The Important Message in Romero  Can film as a medium make any sense of History? Most of the time that seems not even to be the issue. So-called “historical” movies such as Pocahontas and Glory have been attacked for straying from the recorded facts of the events they portray in an attempt to tell a more attractive story. This practice has its roots in the movie-making process. Hollywood exists to make money, do not be fooled.
As time goes on, history has a way of getting distorted from its most truthful form. Time causes people to drift away from accuracy and become more interested in what they want to remember. Hollywood has a reputation of creating films that cater more to the average viewer, rather than the history buff. Inglorious Basterds, by Quentin Taratino, take very liberal liberty with a history story, and creates a story that will sell to the crowd. This may seem dubious, but it is often not such a bad thing.
Compared to Malory’s Le Morte d’Arthur have movies lost sight of what the Arthurian legend tries to teach? Le Morte d’Arthur has several different themes working within in for Hollywood to choose from. An easy one for moviemakers is the glorification of the hero. In Malory’s work it appears that he is glorifying Arthur but really his work is being very critical. Arthur is an interesting man, and Malory constructs his character to stand out.
Art cinema utilizes its own set of artistic expression. Hollywood classical films on the other hand, are at odds with the artistic concept, and are considered to be mainstream. When we look at Classical films, we think of the basic Hollywood movie where there is a beginning, middle and end, and the whole movie comes together at the end, with a little bit of romance. In this specific movie, the audience is faced with a confusing dilemma of choosing whether this movie is an art film or a classical film. Most even think it has a documentary approach, but what makes this movie even more successful and even more entertaining, is that it is both art cinema and classical cinema.
Many directors of films try to incorporate a number of genres so the film will appeal to a wider audience. For example the film, 'Pearl Harbour' has action, history, love, which are contained in this war epic, this means it attracts 3 different audiences, boosting film ratings. The use of special effects and the quality of the production of the film can also dec... ... middle of paper ... ...ncluded sword, fights. Theatre productions of 'Romeo and Juliet' still occur, yet these do not tend to appeal to a large modern day audience. Several films have been made of 'Romeo and Juliet'; this may put modern film producers off, as a modern audience may seek an original text.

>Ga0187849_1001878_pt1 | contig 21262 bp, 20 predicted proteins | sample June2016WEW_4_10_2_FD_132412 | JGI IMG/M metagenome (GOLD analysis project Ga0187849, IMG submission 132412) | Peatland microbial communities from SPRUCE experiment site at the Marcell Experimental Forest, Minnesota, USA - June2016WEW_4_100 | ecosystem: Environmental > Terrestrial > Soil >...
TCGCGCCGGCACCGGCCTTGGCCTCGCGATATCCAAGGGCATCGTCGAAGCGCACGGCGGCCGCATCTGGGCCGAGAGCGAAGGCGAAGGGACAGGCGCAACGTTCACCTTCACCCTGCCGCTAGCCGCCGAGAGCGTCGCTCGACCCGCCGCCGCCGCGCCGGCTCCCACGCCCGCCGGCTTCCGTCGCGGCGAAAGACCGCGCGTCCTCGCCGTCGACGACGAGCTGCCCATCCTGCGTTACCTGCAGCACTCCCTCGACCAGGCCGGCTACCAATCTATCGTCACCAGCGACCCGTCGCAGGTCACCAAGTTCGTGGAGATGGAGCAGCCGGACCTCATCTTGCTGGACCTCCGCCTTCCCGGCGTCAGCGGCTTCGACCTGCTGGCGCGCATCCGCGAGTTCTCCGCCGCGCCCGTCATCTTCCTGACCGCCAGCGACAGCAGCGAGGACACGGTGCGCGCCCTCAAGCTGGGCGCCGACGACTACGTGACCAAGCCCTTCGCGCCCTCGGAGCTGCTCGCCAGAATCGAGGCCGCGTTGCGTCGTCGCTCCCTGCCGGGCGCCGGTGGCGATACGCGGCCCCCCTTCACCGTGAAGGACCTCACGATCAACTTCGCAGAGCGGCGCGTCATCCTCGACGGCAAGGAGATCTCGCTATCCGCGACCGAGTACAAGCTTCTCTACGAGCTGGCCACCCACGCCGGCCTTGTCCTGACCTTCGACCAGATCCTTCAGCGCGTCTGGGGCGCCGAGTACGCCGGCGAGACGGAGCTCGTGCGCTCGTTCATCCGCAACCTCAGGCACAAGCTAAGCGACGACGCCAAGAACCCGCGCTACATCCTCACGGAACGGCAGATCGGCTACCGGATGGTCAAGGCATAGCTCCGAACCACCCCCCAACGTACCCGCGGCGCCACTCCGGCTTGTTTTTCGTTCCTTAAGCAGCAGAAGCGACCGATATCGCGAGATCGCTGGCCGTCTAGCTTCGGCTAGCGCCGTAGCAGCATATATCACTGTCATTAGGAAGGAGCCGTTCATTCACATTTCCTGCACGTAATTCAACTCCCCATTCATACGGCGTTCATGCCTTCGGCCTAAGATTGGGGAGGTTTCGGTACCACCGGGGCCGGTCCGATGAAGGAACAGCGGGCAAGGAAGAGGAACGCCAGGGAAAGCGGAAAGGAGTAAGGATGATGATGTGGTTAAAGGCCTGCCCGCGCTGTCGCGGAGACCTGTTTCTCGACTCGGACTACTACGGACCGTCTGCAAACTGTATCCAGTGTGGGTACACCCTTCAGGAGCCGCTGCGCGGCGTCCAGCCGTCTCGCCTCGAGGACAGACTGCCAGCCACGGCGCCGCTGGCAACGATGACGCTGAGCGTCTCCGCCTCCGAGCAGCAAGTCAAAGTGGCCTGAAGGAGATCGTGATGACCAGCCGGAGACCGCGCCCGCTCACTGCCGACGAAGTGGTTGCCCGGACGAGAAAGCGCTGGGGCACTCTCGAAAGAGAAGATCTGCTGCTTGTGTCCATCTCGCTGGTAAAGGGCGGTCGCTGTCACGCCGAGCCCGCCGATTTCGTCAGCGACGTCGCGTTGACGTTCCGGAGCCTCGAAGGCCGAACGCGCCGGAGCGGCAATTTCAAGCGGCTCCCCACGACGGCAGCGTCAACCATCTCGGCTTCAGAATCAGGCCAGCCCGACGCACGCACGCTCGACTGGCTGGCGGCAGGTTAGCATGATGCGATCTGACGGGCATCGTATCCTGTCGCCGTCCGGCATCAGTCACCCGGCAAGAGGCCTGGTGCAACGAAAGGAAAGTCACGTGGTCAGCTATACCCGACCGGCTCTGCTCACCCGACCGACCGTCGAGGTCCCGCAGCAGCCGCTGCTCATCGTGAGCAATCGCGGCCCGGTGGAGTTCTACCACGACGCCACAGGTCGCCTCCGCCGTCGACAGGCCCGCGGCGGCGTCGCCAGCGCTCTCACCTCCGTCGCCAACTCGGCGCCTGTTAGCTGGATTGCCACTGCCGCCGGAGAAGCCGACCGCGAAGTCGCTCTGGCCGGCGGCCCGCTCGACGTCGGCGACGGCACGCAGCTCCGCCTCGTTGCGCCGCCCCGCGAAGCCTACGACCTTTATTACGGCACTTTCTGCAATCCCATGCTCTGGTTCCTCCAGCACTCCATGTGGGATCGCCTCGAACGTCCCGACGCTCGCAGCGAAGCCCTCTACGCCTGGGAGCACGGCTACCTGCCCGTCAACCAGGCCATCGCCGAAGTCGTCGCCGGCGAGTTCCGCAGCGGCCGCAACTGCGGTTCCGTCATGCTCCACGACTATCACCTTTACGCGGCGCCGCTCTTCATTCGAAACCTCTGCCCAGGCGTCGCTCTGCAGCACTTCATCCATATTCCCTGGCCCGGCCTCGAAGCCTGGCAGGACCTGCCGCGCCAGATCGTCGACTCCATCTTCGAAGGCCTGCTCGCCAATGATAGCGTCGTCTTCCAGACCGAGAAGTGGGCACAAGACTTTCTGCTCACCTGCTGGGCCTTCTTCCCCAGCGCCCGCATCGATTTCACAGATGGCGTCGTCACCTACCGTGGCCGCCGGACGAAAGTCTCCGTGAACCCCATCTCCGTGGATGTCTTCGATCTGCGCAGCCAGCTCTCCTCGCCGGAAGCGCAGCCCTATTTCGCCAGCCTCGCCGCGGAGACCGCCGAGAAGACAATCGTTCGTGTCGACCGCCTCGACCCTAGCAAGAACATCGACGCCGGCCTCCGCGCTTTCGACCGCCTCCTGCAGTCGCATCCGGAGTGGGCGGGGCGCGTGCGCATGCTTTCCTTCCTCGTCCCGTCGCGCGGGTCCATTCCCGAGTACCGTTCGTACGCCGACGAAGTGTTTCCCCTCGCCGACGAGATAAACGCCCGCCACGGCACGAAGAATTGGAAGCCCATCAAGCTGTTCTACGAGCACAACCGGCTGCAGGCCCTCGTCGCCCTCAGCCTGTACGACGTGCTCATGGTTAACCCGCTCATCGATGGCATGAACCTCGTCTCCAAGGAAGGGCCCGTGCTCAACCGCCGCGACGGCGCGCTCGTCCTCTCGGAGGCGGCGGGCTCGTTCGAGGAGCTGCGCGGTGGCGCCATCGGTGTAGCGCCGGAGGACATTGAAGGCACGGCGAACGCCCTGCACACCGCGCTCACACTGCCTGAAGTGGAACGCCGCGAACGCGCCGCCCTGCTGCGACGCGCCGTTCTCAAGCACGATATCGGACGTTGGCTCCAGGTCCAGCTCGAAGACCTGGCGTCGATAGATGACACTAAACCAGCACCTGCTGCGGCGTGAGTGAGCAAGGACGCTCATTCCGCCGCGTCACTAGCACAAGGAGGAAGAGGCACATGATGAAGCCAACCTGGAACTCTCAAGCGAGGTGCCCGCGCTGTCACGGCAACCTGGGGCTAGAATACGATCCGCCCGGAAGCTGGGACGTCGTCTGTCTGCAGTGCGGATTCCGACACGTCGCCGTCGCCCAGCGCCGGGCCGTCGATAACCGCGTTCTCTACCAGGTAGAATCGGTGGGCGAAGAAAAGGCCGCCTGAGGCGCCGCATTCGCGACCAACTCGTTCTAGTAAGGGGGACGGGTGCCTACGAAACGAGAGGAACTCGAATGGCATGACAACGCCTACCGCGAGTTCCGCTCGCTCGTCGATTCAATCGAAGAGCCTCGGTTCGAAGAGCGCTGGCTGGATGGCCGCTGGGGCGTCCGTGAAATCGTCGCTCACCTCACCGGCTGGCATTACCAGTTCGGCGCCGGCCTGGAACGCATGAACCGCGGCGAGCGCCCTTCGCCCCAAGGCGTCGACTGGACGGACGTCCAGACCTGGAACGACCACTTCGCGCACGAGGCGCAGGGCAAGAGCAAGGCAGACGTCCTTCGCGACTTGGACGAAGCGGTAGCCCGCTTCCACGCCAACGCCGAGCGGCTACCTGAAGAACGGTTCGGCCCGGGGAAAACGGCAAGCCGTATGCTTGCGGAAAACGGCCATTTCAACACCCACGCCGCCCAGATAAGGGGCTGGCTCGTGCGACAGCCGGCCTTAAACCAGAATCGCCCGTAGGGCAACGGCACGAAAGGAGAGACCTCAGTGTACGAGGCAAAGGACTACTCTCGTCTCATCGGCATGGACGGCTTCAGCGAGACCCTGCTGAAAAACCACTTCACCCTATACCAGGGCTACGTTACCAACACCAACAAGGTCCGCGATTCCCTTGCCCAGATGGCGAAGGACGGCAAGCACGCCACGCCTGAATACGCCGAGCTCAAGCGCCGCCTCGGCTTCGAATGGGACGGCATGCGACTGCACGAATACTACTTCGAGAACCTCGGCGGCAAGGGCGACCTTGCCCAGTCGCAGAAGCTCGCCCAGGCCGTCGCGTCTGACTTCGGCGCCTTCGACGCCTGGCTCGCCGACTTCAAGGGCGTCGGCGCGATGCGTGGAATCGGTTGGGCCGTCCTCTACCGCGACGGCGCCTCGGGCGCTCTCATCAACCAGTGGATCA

It would be easy to say a lie is something that is not true, but this would demand the definition of truth. A more adequate definition might be that a lie is something that is said with the knowledge of some other facts relative to issue at hand. But this would result as everything being a lie, because there is always something that isn't said. I am not going to go on further, this was just to give an idea how difficult it a... ... middle of paper ... ...le as it might seem on the first glance. Returning to the small notation on subtext, to the "hidden" or not obvious messages sent through language.
Yet, fantasy is not unreal for any reason but the old one: the terms are counterdefined and a matched pair of a dichotomy - people think so. “The aim of psychoanalytic treatment is thus to (re)focus attention from factual accuracy to hysterical lies, which unknowingly articulate the truth” (37). Your truth in terms of, uh, ours. Whereas fantasy can be experienced as completely compelling reality, Žižek nearly denudes it of alternative associations and frameworks. For him, fantasy cannot take a hold any more important than one inhering to desire, the real, and all the rest.
André Gilde once fittingly said, “The true hypocrite is the one who ceases to perceive his deception, the one who lies with sincerity”; in other words, one blinded by delusion, whose actions and thoughts are a dichotomy is a true hypocrite. I agree with Gilde. A true hypocrite according to Gilde is someone who zealously enforces their thoughts and stops recognizing their deception in the process. When one ceases to perceive one’s own deception, s/he is preaching thoughts blindly; preaching thoughts blindly spurs only semblance not reality. Ideas expressed zealously and blindly often lead to the creation of a utopian aim for oneself.
The skeptical challenge’s goal is to take all of reality and the accompanying “truths” into question. The skeptical argument tries to show that even the most basic facts that we take to be true are not guaranteed. In order to bring to light the amount of information we take for granted, the argument uses the mundane statement of “we have hands” and attempts to question it as well. To do so, the skeptical argument refers to a figurative antagonist called the Evil Genius. The Evil Genius is a figurehead for doubt, representing the alternate possibilities to our reality.
When did Hollywood become such a philosophizer? But more importantly, why has Hollywood taken to creating powerful films that manipulate the emotions and beliefs of their viewers as specifically concerns reality and their understanding of it? Surely the foundations of reality have not always been so heavily emphasized in Hollywood in years past. Looking to motion pictures such as Casablanca, The Sound of Music, Clint Eastwood Western’s, Indiana Jones, and James Bond 007 (a handful of famous films), we do find questions posed and important scenarios of life brought to the screen. However, such movies were... ... middle of paper ... ...wood with a nice paycheck.